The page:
I have no idea. But yes, the song. “Mirror Images,” regardless of titular intent, tells of a rock band fond of sweet, center-stage pop melodies and little accentuating flourishes - those little flicks at the end of lines are fun, well-timed, pretty little things. Despite the rather delightful and noteworthy intricacies happening underneath the vocals, though, this track is all about the singer going HAM.
It all contrasts quite a bit with the gritty, rundown warehouse the band has settled down in for this 405-premiered video. Tarryn posits that it’s the Brooklyn-based Image Society “paying paying homage to their indie and punk rock roots.” Since she knows much more than I do, I’m taking her word for it. Take a listen and a look, and mind the band’s upcoming debut EP The Doom of Youth if you’re a fan.
- Tyler Hanan
Medals - Parlour Tricks
Parlour Tricks’ Medals is a collection of raw post-punk recordings that feels a few years displaced. It’s a melding of a few different things, but those things are almost unimportant. What it most sounds like, in this given context, is like a few talented and like-minded friends jamming together in a garage. They noodled around and started finding some common ground, a meeting of the pseudo-spontaneity of punk and the more high-minded and open nature of anything labeled “post-.”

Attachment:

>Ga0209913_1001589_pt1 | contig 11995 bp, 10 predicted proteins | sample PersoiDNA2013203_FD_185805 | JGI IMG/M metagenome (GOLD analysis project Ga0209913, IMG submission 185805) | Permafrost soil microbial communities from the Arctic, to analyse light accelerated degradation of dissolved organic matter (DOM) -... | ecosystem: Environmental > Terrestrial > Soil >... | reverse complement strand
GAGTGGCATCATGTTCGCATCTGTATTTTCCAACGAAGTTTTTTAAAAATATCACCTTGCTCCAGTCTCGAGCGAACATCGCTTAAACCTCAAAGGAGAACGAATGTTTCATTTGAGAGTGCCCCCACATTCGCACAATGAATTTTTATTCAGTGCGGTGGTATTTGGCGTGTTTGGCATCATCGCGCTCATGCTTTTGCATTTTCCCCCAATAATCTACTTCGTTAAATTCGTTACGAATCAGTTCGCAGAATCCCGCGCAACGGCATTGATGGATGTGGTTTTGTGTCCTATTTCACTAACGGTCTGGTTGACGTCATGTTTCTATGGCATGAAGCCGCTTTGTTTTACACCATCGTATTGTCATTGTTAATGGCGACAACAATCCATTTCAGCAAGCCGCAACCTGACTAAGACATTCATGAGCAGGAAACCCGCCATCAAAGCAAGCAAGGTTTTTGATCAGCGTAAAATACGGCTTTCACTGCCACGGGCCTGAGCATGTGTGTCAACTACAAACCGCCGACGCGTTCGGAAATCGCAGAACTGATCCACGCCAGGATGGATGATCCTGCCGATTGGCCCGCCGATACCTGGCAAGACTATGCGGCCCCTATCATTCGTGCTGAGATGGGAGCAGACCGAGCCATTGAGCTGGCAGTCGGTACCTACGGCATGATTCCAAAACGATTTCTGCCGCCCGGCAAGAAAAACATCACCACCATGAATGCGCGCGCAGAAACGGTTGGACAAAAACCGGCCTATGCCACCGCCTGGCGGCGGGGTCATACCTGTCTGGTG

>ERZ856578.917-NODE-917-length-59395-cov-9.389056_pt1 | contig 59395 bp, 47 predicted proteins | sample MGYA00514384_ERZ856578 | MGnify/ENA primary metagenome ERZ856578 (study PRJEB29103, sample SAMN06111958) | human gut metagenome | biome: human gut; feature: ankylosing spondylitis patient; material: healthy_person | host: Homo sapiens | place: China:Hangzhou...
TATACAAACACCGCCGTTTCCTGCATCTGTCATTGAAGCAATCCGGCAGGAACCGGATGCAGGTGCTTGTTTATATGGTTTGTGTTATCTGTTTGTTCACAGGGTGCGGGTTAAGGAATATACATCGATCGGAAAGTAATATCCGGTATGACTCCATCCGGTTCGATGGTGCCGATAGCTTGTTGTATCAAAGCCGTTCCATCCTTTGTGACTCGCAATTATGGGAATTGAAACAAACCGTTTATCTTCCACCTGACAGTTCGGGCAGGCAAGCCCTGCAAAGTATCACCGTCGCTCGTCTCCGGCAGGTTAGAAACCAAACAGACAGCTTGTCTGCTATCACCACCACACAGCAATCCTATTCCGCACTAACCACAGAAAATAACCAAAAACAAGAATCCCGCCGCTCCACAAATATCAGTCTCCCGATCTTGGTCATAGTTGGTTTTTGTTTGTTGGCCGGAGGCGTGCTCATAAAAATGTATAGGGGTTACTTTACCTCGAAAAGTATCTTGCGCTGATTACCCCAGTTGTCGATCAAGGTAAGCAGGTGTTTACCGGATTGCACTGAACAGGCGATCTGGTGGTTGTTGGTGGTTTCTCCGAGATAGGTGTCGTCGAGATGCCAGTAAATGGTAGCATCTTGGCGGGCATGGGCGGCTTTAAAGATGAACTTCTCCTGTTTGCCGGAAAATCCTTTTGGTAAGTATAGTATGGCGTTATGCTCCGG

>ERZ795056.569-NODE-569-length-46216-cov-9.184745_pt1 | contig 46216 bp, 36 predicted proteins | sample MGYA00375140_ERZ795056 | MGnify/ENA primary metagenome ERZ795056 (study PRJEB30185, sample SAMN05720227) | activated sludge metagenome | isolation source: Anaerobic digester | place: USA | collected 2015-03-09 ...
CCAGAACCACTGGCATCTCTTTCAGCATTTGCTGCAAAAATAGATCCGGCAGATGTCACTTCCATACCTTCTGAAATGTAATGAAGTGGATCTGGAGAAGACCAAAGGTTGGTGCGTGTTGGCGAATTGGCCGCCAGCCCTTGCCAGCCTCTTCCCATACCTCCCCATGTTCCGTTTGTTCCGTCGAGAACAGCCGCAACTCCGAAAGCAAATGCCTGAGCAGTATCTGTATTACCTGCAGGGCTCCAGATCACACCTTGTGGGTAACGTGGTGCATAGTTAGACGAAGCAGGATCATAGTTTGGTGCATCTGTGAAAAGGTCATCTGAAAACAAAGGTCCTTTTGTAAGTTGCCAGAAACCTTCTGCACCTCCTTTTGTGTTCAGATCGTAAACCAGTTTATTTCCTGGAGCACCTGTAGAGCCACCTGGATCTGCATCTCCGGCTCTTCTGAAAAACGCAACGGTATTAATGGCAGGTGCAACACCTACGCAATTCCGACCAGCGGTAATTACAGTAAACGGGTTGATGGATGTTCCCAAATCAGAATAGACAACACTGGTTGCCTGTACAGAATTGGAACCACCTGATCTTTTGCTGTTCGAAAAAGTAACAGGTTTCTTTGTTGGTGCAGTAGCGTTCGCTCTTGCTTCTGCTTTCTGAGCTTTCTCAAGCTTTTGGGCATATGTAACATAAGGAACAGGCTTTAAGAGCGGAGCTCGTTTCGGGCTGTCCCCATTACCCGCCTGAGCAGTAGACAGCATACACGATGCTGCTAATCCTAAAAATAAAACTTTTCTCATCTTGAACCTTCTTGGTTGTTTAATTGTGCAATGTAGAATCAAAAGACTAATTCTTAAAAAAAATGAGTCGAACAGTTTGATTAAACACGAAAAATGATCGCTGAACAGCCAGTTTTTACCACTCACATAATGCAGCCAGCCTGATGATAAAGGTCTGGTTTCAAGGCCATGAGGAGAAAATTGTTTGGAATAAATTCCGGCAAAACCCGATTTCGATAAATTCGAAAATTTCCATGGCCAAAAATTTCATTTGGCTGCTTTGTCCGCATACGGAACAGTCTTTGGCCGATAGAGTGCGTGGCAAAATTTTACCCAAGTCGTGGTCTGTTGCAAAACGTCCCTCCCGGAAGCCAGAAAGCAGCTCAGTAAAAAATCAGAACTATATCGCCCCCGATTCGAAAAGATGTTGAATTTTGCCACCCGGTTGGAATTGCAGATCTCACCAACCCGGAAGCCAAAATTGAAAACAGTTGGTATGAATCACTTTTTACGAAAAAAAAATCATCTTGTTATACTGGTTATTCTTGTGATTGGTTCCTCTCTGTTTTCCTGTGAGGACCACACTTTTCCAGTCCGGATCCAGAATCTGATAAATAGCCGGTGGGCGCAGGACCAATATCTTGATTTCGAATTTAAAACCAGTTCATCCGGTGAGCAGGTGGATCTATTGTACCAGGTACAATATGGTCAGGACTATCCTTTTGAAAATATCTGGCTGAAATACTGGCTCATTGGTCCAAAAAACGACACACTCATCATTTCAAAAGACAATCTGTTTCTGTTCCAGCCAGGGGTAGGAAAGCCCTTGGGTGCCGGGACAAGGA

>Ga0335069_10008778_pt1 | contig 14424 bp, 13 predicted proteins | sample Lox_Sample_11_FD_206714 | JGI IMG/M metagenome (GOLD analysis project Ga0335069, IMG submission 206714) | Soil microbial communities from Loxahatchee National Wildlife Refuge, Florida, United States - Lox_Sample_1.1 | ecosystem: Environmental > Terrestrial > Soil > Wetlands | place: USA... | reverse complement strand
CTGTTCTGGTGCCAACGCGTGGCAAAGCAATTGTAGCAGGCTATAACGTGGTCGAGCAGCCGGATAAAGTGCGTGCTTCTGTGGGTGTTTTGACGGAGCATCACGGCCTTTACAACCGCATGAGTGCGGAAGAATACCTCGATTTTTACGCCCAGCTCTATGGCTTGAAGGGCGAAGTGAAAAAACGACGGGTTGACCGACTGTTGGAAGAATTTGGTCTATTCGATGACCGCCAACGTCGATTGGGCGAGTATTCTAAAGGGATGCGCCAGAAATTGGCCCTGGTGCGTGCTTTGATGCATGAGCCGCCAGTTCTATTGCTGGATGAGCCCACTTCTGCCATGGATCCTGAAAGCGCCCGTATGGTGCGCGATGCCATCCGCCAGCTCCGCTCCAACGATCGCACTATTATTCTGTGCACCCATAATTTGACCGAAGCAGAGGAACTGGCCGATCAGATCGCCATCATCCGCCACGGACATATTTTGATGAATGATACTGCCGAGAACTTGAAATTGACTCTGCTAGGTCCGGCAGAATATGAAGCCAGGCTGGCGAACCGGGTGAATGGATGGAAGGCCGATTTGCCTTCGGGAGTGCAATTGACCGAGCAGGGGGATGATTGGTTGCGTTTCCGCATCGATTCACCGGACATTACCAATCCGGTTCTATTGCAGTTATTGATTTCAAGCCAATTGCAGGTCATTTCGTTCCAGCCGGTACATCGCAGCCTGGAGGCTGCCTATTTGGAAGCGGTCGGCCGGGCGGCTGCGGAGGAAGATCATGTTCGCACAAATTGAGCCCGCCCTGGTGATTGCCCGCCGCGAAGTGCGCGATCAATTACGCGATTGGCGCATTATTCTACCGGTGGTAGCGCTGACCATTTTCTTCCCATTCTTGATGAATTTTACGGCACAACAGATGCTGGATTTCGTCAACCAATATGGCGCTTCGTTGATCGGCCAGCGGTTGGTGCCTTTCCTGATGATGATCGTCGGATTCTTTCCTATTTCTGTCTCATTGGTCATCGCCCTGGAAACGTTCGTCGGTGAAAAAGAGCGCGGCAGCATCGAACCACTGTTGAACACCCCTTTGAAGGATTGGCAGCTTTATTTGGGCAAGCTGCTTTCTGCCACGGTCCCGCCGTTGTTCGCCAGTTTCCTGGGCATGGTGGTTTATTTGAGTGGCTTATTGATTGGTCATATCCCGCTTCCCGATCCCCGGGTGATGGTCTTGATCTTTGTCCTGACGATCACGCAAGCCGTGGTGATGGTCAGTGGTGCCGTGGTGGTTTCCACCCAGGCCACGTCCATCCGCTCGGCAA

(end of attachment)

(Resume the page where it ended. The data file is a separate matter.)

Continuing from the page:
I don’t know if that’s what it is. I suppose I could ask. Given that Medals is a Post-Echo release, it certainly supports that - band member W. Heyward Sims is also Devereaux, a project with a Post-Echo album due in the fall.
An introduction isn’t necessary, though. The music tells the story itself. It betrays familiarity, and a shared appreciation of a certain sound. This sound had a time; our current time doesn’t have much of this sound. Fortunately, Medals is refreshing in its nostalgia, and quite good besides.
Medals is a solid post-punk dozen. Any of the twelve songs can be plucked out and appreciated, though each with enough tricks to make the uniformity in sound more of a setting than a whole, monotonous, one-trick pony. Some highlights include opening salvo “Entropy” and the quick-lipped “Radio Out” (a tad bit of Refused-y funk punk), the sturdy, single-quality “Frequency,” throaty throwback “Red” and the reverb-happy, very finale-feeling “Down In The Minefield Of A Memory.”
One of my favorite qualities in any medium is proper ambition, which can be better (and more favorably) described as a self-awareness and a vision that doesn’t overreach. It’s okay to be fun, or consistent, or just plain good. Medals is each of those.
- Tyler Hanan
"Meanwhile On Main Street" - United Nations